Some of my most exciting years were actually spent in school during elementary, and teaching to this crowd can be a rewarding and fun experience. The pay is decent and you can virtually work anywhere in the country with a degree in elementary education. You can have the option of teaching in public and private schools, and expect your pay to be anywhere from $31,000 a year to $80,000!

Associate Degree:

Associate of Arts in Elementary Education from The University of Phoenix (www.phoenix.edu) – http://education.phoenix.edu/online_and_campus_programs/degree_programs_description.aspx?progversion=1720&location=-1&zipcode=

Bachelor Degree:

Bachelor of Science in Education from Drexel University (www.drexel.com) - http://www.drexel.com/online-degrees/education-degrees/bs-ed/index.aspx

Bachelor of Arts Interdisciplinary Studies from Western Governors University (www.wgu.edu) – http://www.wgu.edu/education/teacher_certification_elementary_bachelor_degree.asp

Master’s Degree:

Master of Science (MS) in Education from Capella University (www.capella.edu) – http://www.capella.edu/schools_programs/education/masters/k-12_studies.aspx

Master of Science in Education from Walden University (www.waldenu.edu) – http://www.waldenu.edu/c/Schools/Schools_6901.htm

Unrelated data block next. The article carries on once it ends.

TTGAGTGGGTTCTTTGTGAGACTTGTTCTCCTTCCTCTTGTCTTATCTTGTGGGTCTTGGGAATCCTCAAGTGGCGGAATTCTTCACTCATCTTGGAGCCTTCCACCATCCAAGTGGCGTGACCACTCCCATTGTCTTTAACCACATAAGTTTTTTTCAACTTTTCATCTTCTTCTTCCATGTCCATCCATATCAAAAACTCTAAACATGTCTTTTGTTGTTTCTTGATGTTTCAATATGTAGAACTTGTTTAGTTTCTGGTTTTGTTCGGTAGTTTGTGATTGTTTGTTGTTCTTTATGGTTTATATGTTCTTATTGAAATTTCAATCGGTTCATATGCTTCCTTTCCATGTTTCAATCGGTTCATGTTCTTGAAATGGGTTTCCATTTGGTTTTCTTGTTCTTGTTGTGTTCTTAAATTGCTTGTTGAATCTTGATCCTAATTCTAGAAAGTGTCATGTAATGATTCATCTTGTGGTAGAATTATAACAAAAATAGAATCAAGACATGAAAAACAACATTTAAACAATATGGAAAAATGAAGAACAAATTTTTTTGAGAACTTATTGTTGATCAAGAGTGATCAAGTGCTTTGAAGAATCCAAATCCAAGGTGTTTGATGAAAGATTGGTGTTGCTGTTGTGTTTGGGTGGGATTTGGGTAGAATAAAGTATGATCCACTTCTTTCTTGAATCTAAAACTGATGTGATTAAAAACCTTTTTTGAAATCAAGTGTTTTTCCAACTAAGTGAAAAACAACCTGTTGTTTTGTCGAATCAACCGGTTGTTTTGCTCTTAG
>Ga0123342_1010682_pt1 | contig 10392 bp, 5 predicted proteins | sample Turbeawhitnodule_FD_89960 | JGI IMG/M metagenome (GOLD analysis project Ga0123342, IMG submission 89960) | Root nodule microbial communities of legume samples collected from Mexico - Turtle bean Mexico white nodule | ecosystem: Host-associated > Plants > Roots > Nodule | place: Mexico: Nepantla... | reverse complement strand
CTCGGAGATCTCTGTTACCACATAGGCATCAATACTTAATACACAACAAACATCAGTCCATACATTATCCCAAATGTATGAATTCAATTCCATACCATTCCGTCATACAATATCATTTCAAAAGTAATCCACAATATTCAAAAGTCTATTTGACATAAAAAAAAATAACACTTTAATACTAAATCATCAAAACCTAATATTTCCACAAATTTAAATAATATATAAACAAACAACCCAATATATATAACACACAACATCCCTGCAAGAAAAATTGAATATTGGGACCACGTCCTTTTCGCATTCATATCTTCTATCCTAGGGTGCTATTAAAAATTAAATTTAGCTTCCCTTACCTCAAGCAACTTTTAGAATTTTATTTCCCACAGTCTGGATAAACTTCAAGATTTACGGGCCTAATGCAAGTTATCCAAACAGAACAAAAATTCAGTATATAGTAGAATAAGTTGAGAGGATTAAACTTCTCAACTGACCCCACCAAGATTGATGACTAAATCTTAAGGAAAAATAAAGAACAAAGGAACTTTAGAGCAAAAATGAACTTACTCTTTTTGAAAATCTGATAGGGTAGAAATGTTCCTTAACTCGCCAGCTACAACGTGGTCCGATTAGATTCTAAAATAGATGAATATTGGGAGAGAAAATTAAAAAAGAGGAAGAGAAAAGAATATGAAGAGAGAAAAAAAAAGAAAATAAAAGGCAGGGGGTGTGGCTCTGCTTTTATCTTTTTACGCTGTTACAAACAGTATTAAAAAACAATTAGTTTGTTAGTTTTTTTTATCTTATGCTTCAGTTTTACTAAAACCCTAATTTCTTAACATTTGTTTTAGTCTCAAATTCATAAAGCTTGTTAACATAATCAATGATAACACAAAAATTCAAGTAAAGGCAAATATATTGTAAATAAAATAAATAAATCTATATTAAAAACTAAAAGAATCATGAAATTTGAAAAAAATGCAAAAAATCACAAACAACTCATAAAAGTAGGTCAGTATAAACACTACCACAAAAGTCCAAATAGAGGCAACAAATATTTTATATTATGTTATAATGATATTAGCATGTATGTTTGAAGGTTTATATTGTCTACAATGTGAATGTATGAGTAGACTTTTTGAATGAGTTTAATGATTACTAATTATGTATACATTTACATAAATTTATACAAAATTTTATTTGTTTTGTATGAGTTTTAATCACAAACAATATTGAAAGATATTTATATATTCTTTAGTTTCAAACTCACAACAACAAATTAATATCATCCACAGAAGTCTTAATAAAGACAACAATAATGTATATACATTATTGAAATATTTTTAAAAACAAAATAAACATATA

Secondary Teaching Degree:

Teaching high school is a very rewarding pursuit and brings forth many challenges as you learn to teach students at an interesting age. This is where student minds are developing at a rapid rate, and present a unique challenge in keeping their attention and progressing their education for the next level. Here you can specialize in the science’s, math or physical education.

Bachelor Degree:

Bachelor of Arts & Mathematics from Western Governors University (www.wgu.edu) – http://www.wgu.edu/education/teacher_certification_mathematics_bachelor_degree.asp

Bachelor of Arts Social Science from Western Governors University (www.wgu.edu) – http://www.wgu.edu/education/teacher_certification_social_science_bachelor_degree.asp

Master’s Degree:

Master’s Degree in Secondary Education with Certification from Saint Joseph’s University (www.sju-online.com) – http://www.sju-online.com/programs/secondary-education-masters.asp

Master of Science in Education and K-12 Studies in Education Specialization from Capella University (www.capella.edu) – http://www.capella.edu/schools_programs/education/masters/k-12_studies.aspx

Higher Education Degree:

If you’re looking to teach in a college or university then you’re in luck because there are many options for you to pursue. Teaching in a College or University is challenging and rewarding career path and will always keep your interest. Students are here to interact at a deeper level with their peers and teachers, so be ready to always be learned as well.

Certificates: